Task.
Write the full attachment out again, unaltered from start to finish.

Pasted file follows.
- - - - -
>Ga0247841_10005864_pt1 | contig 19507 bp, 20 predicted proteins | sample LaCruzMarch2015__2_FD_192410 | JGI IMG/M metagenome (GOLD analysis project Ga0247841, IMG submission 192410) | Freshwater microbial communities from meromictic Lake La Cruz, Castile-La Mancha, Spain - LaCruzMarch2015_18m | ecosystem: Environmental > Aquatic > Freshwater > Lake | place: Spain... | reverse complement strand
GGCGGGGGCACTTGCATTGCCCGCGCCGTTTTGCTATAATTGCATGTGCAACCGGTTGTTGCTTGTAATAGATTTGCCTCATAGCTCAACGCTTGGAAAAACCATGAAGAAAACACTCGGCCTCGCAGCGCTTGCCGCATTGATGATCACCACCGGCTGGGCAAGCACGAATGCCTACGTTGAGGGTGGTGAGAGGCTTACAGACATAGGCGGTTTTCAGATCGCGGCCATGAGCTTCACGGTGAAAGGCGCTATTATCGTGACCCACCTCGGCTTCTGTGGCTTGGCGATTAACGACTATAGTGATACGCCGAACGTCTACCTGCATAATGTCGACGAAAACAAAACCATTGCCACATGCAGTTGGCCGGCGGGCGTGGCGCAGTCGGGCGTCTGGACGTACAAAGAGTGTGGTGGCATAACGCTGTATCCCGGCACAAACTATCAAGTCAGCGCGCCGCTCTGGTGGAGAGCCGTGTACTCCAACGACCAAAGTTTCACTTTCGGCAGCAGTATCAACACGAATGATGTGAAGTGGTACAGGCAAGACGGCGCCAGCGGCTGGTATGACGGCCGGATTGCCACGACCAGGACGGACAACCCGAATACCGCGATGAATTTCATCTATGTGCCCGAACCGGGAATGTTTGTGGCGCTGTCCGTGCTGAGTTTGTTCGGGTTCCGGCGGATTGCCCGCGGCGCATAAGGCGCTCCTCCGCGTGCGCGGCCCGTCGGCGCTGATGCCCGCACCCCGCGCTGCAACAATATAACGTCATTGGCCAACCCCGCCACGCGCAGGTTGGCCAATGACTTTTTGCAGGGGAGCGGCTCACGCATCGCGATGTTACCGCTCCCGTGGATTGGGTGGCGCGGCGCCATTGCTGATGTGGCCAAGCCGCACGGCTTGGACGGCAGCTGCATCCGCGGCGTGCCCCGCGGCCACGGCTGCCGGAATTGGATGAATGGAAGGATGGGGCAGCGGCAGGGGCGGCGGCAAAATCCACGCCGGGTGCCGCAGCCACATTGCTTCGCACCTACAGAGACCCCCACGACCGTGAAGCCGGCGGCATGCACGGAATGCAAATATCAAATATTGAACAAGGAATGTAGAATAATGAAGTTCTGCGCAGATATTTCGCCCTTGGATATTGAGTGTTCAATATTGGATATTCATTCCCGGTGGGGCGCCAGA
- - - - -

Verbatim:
>Ga0247841_10005864_pt1 | contig 19507 bp, 20 predicted proteins | sample LaCruzMarch2015__2_FD_192410 | JGI IMG/M metagenome (GOLD analysis project Ga0247841, IMG submission 192410) | Freshwater microbial communities from meromictic Lake La Cruz, Castile-La Mancha, Spain - LaCruzMarch2015_18m | ecosystem: Environmental > Aquatic > Freshwater > Lake | place: Spain... | reverse complement strand
GGCGGGGGCACTTGCATTGCCCGCGCCGTTTTGCTATAATTGCATGTGCAACCGGTTGTTGCTTGTAATAGATTTGCCTCATAGCTCAACGCTTGGAAAAACCATGAAGAAAACACTCGGCCTCGCAGCGCTTGCCGCATTGATGATCACCACCGGCTGGGCAAGCACGAATGCCTACGTTGAGGGTGGTGAGAGGCTTACAGACATAGGCGGTTTTCAGATCGCGGCCATGAGCTTCACGGTGAAAGGCGCTATTATCGTGACCCACCTCGGCTTCTGTGGCTTGGCGATTAACGACTATAGTGATACGCCGAACGTCTACCTGCATAATGTCGACGAAAACAAAACCATTGCCACATGCAGTTGGCCGGCGGGCGTGGCGCAGTCGGGCGTCTGGACGTACAAAGAGTGTGGTGGCATAACGCTGTATCCCGGCACAAACTATCAAGTCAGCGCGCCGCTCTGGTGGAGAGCCGTGTACTCCAACGACCAAAGTTTCACTTTCGGCAGCAGTATCAACACGAATGATGTGAAGTGGTACAGGCAAGACGGCGCCAGCGGCTGGTATGACGGCCGGATTGCCACGACCAGGACGGACAACCCGAATACCGCGATGAATTTCATCTATGTGCCCGAACCGGGAATGTTTGTGGCGCTGTCCGTGCTGAGTTTGTTCGGGTTCCGGCGGATTGCCCGCGGCGCATAAGGCGCTCCTCCGCGTGCGCGGCCCGTCGGCGCTGATGCCCGCACCCCGCGCTGCAACAATATAACGTCATTGGCCAACCCCGCCACGCGCAGGTTGGCCAATGACTTTTTGCAGGGGAGCGGCTCACGCATCGCGATGTTACCGCTCCCGTGGATTGGGTGGCGCGGCGCCATTGCTGATGTGGCCAAGCCGCACGGCTTGGACGGCAGCTGCATCCGCGGCGTGCCCCGCGGCCACGGCTGCCGGAATTGGATGAATGGAAGGATGGGGCAGCGGCAGGGGCGGCGGCAAAATCCACGCCGGGTGCCGCAGCCACATTGCTTCGCACCTACAGAGACCCCCACGACCGTGAAGCCGGCGGCATGCACGGAATGCAAATATCAAATATTGAACAAGGAATGTAGAATAATGAAGTTCTGCGCAGATATTTCGCCCTTGGATATTGAGTGTTCAATATTGGATATTCATTCCCGGTGGGGCGCCAGA